Chicago-based artist Jean Sousa’s films are formally rigorous, sensually present, and always inventive in their explorations of different cinematic properties. Swish (1982), in Canyon 50 Touring Program 1, is a silent investigation of the medium’s relationship to motion, offering occasional, swishing glimpses of a young Sousa as she dances with her moving camera, her face close to the camera’s open shutter. Ellen on the Rope (1978) features multiple takes of the eponymous Ellen swinging back and forth across the length of a nearly empty loft apartment. The two artists, filmmaker and performer, work together to produce “a strobing rhythm by crossing the camera’s shutter speed with the rate of the rope traversing its frame,” in the words of B. Ruby Rich. Sousa’s The Circus (1977) is a colourful and elaborate optically printed film that edges its depictions of circus performers closer and closer to the bright abstraction of moving shapes and colors. Also check out Sousa’s Summer Medley (1977), What Am I Doing Here (1978), Spent Moments (1984), and Today is Sunday (1987). Her mix of structural and somatic investigation gives structural film a completely different feel.

Similarly, JoAnn Elam’s Lie Back and Enjoy It (1982), featured in Canyon 50 Touring Program 3 and Digital Program 1, is a knockout that mixes the structural, the critical, and the sensuous. I imagined a more didactic piece, which, as Claudia Gorbman writes, “examines the politics of filmic representation of women under patriarchy.” What I found instead was a fascinating combination of a visually pleasurable image, as the film’s close-up of a woman’s face is optically printed and transformed over the course of the film, juxtaposed against audio of a conversation between a male filmmaker and his intended female subject as she jokingly shows him that his simple desire “to make art” and to “tell the truth” is anything but simple. This is a sharp, funny, aesthetically compelling film that should have been an instant classic. It not only has the power to surprise veterans of the avant-garde film scene but also could be valuable in an intro film course. Elam’s other film in Canyon’s collection, Rape (1975), an explicitly feminist documentary that captures a group of women as they speak frankly about their personal experiences with rape, is very different in tone, and would be a particularly provocative historical document to screen in the #MeToo era. Check out Chicago Filmmakers for Elam’s other titles.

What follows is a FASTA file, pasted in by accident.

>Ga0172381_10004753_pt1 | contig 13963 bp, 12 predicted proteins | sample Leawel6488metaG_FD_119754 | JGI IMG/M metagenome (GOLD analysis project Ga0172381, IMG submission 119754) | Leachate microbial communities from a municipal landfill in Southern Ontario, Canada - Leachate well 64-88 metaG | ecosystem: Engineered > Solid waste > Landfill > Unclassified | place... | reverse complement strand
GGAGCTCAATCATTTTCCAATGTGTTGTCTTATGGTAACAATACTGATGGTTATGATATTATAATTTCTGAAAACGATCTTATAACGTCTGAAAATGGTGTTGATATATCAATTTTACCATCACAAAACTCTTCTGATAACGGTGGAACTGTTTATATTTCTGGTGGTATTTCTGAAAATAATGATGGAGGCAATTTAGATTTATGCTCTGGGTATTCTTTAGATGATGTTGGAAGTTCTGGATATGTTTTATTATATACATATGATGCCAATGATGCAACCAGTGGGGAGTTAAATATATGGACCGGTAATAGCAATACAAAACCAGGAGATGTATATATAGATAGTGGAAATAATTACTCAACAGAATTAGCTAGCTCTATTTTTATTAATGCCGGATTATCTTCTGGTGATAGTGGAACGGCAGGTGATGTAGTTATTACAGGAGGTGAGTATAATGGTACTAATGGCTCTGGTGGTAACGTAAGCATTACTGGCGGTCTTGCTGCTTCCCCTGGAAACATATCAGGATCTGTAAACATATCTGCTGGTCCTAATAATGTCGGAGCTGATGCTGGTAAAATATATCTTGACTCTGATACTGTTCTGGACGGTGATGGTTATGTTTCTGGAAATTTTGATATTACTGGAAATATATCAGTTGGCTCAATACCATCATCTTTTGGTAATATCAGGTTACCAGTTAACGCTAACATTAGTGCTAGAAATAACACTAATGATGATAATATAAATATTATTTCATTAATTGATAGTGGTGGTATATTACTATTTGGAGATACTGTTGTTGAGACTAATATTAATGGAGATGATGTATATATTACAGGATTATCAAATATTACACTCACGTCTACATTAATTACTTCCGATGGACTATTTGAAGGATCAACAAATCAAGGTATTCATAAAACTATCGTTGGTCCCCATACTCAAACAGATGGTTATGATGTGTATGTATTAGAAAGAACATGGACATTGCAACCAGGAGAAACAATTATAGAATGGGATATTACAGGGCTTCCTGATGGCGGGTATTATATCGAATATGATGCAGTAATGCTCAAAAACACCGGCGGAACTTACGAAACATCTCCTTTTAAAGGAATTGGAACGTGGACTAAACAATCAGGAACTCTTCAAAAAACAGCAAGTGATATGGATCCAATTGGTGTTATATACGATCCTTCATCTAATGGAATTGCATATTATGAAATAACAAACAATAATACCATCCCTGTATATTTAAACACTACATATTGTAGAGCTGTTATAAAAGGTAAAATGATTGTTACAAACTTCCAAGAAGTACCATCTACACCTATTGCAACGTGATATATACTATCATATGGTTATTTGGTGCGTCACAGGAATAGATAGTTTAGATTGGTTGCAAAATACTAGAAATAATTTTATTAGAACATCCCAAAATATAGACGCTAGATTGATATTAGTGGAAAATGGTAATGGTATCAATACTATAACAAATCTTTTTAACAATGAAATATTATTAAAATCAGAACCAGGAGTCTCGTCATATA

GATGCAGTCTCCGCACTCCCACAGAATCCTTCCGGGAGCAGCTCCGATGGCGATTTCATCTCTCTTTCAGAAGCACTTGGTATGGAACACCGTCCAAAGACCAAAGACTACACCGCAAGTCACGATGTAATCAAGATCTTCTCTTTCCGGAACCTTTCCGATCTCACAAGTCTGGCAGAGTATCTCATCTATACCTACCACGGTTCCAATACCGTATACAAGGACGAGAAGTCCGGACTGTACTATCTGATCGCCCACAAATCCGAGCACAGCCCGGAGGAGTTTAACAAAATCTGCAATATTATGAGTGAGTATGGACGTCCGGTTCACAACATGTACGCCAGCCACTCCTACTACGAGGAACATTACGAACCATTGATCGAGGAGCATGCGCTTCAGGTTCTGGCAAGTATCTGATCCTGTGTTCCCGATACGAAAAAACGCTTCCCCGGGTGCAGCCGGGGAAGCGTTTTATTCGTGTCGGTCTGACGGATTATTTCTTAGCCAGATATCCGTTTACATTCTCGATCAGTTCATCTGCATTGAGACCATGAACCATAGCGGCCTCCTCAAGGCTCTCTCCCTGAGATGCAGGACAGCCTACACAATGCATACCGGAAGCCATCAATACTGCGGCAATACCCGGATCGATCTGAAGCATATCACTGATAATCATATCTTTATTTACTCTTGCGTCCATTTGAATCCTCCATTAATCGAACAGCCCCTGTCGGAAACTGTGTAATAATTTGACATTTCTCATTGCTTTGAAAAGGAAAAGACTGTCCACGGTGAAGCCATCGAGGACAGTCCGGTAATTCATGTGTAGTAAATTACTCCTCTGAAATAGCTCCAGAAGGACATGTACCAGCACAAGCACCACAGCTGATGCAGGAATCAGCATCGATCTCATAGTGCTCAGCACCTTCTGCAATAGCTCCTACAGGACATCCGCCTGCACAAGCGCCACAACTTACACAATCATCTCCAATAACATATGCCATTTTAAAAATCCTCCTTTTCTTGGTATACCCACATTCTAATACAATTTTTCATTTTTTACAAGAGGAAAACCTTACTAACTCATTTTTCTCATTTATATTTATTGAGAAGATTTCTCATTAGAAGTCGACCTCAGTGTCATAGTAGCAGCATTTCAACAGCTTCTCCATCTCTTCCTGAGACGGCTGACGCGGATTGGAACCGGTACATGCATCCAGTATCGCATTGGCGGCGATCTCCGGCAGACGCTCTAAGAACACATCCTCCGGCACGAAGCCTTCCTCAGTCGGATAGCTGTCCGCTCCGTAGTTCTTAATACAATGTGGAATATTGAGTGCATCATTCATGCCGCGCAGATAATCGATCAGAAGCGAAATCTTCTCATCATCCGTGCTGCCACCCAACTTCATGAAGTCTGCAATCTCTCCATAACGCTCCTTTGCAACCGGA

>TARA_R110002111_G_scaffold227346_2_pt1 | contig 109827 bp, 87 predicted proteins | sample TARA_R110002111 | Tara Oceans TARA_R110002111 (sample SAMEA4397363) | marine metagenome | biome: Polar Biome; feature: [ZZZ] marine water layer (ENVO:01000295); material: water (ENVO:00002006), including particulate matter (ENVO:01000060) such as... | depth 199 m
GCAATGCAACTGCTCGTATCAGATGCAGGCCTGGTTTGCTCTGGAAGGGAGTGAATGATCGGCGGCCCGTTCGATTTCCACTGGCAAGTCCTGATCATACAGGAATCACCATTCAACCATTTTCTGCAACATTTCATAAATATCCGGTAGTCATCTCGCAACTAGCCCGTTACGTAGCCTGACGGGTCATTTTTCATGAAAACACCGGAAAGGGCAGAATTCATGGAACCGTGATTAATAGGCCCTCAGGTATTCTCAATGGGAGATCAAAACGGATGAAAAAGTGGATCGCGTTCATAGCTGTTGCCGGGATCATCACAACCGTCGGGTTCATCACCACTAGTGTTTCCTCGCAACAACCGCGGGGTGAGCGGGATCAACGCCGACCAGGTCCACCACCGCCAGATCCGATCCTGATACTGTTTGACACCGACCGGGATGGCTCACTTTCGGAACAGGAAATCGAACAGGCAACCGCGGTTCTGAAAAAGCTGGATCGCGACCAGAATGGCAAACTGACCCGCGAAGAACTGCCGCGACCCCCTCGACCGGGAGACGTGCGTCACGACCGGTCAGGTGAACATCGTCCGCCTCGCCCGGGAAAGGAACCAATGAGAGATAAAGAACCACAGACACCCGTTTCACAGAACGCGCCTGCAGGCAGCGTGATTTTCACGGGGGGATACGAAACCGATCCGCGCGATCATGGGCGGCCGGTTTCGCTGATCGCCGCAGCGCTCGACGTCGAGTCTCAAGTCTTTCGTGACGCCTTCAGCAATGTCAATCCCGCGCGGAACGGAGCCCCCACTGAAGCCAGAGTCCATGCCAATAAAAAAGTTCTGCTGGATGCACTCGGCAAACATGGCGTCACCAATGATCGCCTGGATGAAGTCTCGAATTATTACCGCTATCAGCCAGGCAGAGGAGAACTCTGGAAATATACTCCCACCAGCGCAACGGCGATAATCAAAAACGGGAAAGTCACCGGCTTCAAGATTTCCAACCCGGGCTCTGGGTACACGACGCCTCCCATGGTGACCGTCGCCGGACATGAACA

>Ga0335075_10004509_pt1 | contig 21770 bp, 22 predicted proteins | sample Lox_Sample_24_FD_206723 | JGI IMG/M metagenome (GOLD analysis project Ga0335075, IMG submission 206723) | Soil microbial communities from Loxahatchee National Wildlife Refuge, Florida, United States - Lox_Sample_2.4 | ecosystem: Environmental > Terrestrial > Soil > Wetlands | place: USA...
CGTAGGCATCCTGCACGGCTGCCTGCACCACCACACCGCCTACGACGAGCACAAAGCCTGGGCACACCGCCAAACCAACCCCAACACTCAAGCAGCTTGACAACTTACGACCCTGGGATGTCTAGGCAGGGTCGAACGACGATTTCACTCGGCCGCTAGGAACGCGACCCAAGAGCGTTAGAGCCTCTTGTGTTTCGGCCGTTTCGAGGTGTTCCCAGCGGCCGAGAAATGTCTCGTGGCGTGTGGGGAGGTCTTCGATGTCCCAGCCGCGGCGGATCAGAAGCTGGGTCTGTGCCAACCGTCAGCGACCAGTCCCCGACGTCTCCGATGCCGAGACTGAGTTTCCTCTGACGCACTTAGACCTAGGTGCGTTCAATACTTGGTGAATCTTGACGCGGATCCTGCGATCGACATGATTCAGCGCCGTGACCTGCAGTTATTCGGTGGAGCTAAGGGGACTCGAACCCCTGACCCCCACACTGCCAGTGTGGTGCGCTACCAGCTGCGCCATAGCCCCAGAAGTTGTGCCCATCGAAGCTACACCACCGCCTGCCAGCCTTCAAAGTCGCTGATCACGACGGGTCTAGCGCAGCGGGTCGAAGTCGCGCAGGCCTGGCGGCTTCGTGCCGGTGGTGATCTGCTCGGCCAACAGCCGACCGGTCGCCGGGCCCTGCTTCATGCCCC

Greta Snider might be the punk inheritor of Robert Frank and Alfred Leslie’s Pull My Daisy (1959). I was most familiar with works like Quarry Movie (1999), her environmentally-minded collaboration with a number of other filmmakers to “document a place – not only its image as lensed, but its weather, its soil, and its toxins,” in Snider’s words. However, I was bowled over by the vigor and exuberance of her earlier work: their black-and-white images can be rough and grainy, but their structure is both formally precise and playfully engaging. Snider’s Portland (1996), which is part of Canyon 50 Touring Program 1, was one such revelation, with its charismatic characters (Snider’s friends), interwoven narrative, smart reflexive points, and youthful joie de vivre. It would be great for teaching an intro film class about narrative construction. Similarly, Hard Core Home Movie (1989) feels like a commentary on the semiotics of authenticity with its carefully constructed, quasi-anthropological assortment of punk kids, middle-aged tourists, and passers-by espousing their thoughts about what it means to be “hard core.” Canyon has a trove of Snider’s films on 16mm, including Futility (1989), Blood Story (1990), Mute (1991), Our Gay Brothers (1993), No Zone (1993), Flight (1996), Urine Man (2000), and The Magic of Radio (2001).